Automation company focuses on energy efficiency

17th March 2017 By: Johane Turkstra - jornalist

Automation company focuses on  energy efficiency

THE HELICAL-BEVEL K 9-series – K19 The K19 is used for smaller-scale applications which demand torque and efficiency

Drive and automation technology company SEW-Eurodrive has standardised all its equipment to be more energy efficient as of the first of this month to cater for the demand of various industries’ energy efficient equipment. The helical-bevel K19 and K29 series gearboxes are the first of such standardised equipment.

SEW Eurodrive sales engineer Nick McKey says the company’s helical-bevel K 9-series is between 95% and 97% energy efficient. This is a major improvement on the worm gearbox, which is an alternative gearbox design. The worm gearbox ranges between 40% and 90% energy efficiency, depending on various factors, he adds.

McKey notes that, although the units are not new to the original-equipment manufacturer as an international company, they are relatively new to the South African market. He explains that SEW-Eurodrive South Africa is planning to establish a local assembly line to assemble the gearboxes. This will enable the company to provide direct after-sales support “within 24 hours” for the helical-bevel K 9-series, if there is a breakdown at a client’s facility. Local assembly will also allow for delivery to customers within three to five days.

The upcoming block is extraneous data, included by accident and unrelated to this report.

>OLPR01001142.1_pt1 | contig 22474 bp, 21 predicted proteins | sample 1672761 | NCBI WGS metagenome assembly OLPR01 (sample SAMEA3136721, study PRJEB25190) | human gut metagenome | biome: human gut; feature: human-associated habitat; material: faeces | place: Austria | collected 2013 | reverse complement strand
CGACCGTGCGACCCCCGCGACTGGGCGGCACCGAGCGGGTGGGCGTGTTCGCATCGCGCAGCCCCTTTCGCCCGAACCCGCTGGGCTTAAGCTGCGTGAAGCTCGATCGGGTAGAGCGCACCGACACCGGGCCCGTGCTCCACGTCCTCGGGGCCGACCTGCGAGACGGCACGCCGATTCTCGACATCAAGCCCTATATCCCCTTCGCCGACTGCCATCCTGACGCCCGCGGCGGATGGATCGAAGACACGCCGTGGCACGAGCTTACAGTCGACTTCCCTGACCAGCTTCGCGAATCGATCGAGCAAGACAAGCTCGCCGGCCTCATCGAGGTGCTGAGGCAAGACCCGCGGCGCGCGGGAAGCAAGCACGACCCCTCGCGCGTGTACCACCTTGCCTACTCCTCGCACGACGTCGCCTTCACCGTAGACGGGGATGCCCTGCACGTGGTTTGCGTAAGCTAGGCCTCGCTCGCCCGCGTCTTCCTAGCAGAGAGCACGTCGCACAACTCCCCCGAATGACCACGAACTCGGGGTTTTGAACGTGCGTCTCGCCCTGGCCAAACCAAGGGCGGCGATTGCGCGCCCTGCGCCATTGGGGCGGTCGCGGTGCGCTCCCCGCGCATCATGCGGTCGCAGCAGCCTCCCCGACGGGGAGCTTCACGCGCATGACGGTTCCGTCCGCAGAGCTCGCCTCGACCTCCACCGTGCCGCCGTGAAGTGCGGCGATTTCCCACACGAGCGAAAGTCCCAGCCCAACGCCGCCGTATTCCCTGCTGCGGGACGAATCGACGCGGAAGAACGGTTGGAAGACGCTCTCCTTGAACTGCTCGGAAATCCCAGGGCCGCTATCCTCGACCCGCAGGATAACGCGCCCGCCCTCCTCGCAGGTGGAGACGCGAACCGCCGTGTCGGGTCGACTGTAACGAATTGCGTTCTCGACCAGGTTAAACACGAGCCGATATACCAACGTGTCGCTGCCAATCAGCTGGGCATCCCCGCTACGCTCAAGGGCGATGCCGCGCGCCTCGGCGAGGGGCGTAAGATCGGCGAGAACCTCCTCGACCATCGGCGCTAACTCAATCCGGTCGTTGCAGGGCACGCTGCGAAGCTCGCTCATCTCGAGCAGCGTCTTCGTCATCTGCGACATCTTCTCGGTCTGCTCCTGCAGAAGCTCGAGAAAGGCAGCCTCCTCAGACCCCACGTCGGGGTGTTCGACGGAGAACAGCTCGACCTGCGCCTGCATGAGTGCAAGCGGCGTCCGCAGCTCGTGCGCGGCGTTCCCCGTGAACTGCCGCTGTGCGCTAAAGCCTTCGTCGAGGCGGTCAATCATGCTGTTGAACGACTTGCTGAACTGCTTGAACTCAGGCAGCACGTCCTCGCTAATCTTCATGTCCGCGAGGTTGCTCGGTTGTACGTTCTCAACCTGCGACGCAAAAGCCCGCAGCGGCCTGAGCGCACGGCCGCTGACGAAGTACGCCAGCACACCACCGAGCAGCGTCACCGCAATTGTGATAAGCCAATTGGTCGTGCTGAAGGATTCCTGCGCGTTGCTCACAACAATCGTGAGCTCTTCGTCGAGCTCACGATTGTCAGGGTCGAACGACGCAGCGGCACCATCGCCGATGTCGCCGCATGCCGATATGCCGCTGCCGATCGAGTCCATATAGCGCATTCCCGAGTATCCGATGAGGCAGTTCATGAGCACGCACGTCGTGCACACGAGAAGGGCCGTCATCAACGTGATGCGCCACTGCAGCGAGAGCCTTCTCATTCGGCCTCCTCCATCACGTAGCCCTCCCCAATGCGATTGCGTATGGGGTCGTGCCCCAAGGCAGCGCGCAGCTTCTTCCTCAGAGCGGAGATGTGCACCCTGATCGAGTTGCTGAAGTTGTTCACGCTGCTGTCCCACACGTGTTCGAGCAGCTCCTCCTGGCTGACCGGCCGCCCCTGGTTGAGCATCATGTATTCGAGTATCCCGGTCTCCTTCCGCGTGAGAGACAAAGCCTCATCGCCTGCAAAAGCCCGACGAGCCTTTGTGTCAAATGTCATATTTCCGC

SEW-Eurodrive regional sales manager Clive O’Reilly adds that the K 9-series is becoming increasingly popular in the food and beverage industry, with the company having recently supplied the equipment to a newly built bakery plant in Port Elizabeth.

He says SEW-Eurodrive is “well on its way” to supplying more companies in the food and beverage industry with various drive technologies, such as frequency inverters. Frequency inverters are connected to the electrical motor of a gearbox and, by using the hertz, the output speed of the gearbox can be manipulated.

This is useful in the food industry for speed-sensitive applications to ensure optimal product quality. For example, when products are placed on an oven conveyer, the belt’s speed must be regulated. Should the conveyer belt move too slowly when baking bread, the bread will burn; should the belt move too fast, the dough will be underbaked, O’Reilly explains.

McKey concludes that manufacturers in the food and beverage industry choose K 9-series gearboxes because they have fewer breakdowns and defects, combined with maximum operating efficiency.